Ferrari is the supercar of choice for those who want to flaunt their wealth with a bit of growling and occasionally snarling V-12 bravado. Wannabe brands like Lamborghini or Aston Martin and high-end Porsches and Mercedes simply can’t compete with the Ferrari brand, which is valued on stock markets as a rare and fashionable brand rather than a mere car maker.
But this sector of the market might well be turned upside down by electrification and this presents a big chance for the also-rans to finally compete with the leader. Tesla
Investors must be wondering if all supercars waft silently by, perhaps some of their magic might disappear.
Ferrari has now outlined its plans to go electric, and analysts reckon there are big challenges on the way if it is to electrify and increase its already fat profit margins.
“First impressions of Ferrari’s long-awaited (electrification plan) are positive. There was neither “reinvention” nor much surprise,” said Philippe Houchois, analyst at investment researcher Jefferies.
Houchois said Ferrari’s aims were ambitious and challenging.
The Ferrari stock price has been on the slide since the end of March when it reached just under €210. Just before the meeting on June 14 it had slid to about €160 but jumped after the news to close the week at just under €168, according to Reuters. Ferrari shares are priced as being comparable to luxury goods makers like Hermes, LVMH, Prada, Ferragamo, Moncler or Richemont with their massive profit margins, rather than more humdrum metal bashers like Volkswagen and or Stellantis.
Ferrari confirmed at a meeting at its Maranello, Italy headquarters it would launch its first all-electric car in 2025. Ferrari expects full-electric cars will make up 5% of sales in 2025 and 40% in 2030. Gasoline/electric hybrids will account for 40% in 2030 with the rest ICE. Ferrari will spend €4.4 billion ($4.63 billion) to develop all-electric and plug-in hybrid electric cars to make up 60% of its sales by 2026. At the same time, Ferrari’s annual profits as measured by EBITDA (earnings before interest, tax depreciation and amortization) will accelerate to as much as €2.7 billion ($2.84 billion) in 2026 from €1.5 billion ($1.58 billion) last year.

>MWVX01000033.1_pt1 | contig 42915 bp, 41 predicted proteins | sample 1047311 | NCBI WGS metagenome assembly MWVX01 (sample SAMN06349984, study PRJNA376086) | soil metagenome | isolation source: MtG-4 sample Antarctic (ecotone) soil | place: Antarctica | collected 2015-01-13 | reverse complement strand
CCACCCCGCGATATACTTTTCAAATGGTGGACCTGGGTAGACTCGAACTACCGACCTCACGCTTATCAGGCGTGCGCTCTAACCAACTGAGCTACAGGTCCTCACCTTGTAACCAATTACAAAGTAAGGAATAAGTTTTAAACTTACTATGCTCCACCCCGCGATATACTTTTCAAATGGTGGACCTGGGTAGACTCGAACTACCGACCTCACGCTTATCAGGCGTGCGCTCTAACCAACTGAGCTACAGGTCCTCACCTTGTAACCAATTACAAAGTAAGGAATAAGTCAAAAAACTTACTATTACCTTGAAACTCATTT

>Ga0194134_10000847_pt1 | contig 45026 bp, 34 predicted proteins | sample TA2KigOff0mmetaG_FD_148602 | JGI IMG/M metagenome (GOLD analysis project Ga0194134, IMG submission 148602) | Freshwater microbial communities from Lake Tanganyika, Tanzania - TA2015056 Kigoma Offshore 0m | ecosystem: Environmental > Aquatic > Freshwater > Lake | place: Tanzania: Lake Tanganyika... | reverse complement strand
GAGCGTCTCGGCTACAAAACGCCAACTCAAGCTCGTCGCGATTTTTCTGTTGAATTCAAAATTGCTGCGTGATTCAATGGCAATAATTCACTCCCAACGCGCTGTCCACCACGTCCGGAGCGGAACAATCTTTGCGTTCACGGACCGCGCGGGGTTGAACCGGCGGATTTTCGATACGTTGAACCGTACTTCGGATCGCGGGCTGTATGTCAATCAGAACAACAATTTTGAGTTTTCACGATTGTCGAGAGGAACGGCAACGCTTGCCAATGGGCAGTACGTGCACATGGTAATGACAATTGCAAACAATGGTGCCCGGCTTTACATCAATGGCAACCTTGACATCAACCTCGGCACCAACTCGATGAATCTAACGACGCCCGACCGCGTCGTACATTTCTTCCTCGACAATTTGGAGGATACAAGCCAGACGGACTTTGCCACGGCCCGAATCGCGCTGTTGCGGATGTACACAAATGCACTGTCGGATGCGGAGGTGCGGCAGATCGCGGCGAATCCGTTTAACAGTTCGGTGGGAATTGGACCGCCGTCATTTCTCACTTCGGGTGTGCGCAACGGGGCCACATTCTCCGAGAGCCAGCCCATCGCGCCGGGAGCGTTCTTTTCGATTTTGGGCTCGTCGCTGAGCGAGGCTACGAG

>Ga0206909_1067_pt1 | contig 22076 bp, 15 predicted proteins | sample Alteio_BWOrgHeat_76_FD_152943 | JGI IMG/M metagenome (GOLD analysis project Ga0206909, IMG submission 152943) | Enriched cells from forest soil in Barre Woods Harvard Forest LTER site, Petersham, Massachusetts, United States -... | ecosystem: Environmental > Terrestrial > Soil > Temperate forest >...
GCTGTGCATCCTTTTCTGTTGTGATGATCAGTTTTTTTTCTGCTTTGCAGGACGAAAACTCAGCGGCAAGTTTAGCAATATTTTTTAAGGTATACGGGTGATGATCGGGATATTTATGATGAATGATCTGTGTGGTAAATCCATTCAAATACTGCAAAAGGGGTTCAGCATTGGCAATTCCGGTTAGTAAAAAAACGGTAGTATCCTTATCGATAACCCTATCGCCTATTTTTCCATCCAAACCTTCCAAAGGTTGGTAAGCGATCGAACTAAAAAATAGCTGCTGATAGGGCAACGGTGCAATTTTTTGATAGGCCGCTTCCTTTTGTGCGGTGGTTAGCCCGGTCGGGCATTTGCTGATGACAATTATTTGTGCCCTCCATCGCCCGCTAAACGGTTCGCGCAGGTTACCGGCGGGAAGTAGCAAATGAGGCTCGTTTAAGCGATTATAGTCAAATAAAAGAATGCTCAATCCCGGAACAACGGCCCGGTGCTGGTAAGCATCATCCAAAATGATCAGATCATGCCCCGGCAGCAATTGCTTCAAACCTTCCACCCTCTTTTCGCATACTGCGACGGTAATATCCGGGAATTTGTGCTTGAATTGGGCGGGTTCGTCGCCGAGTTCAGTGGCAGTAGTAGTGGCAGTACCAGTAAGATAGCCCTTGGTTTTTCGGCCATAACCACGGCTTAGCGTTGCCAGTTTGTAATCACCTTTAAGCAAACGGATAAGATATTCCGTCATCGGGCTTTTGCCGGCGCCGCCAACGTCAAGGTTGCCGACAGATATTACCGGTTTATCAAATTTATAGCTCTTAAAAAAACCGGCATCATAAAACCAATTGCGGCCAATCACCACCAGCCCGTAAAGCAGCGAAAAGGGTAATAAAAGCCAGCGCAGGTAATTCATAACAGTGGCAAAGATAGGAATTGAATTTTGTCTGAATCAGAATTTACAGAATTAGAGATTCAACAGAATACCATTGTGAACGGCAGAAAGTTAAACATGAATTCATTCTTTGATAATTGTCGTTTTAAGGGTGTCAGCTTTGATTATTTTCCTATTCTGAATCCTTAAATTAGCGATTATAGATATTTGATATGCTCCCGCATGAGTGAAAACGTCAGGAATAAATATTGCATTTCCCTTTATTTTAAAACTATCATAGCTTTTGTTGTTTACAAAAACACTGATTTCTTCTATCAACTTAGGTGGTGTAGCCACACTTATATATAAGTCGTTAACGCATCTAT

“Everything we do will always focus on being distinctly Ferrari,” Chairman John Elkann said at the meeting. “The opportunity set of electrification and electronics will allow us to make even more unique cars,” Elkann said.
Reuter’s Breaking Views column said Ferrari needed to catch up in the electric car world but even in this rarefied segment, the wealthy have limits to their ability to pay.
“Success will likely rest on convincing Ferrari’s exclusive clientele of millionaires to pay even higher prices than they currently are,” said Breaking Views columnist Lisa Jucca.
“Ferrari made on average €320,000 ($336,600) of revenue per car in 2021, when it sold just over 11,000 vehicles, according to Breakingviews calculations. Vigna’s (Ferrari CEO Benedetto) new plan implies that sales from vehicles will rise by €2 billion to about €5.4 billion in 2026, with the rest coming from sponsorship and engine sales. If Vigna boosts annual production to 13,500 cars, he would need to charge on average €400,000 per car, a 25% increase,” Jucca said.
“Such a hike looks hard to swallow, especially in an era of higher interest rates and plummeting stock markets,” Jucca said.
But Ferrari sales of very high-priced limited edition ICE cars can help plug the gap.
As long as “wealthy punters” are happy to keep paying for these ICE cars, “Vigna’s
green swerve looks manageable,” Jucca said.
Ferrari sells limited-edition supercars like the Monza SP1 and SP2 for around $1.85 million each. Ferrari is due to launch a hybrid Purosangue SUV in September, which will compete with the Lamborghini Urus, Bentley Bentayga and Aston Martin DBX.
Some analysts have looked forward to Ferrari embracing the electric car age. Morgan Stanley
“We see Ferrari as an emerging EV play that is being very much overlooked by the market. The window of opportunity to own Ferrari while the market holds its “EVs are bad for Ferrari” narrative won’t last long. Why do we think EVs are a positive for Ferrari?” Jonas said this would increase the total addressable market, improve growth, lower costs, improve margins, and improve the relevance of the stock to investors outside of luxury goods and traditional auto companies.
But last year Goldman Sachs switched its investment recommendation to “sell” from “buy”, citing among other things the huge expense of embracing electric power, and difficulties replicating its big profit margins.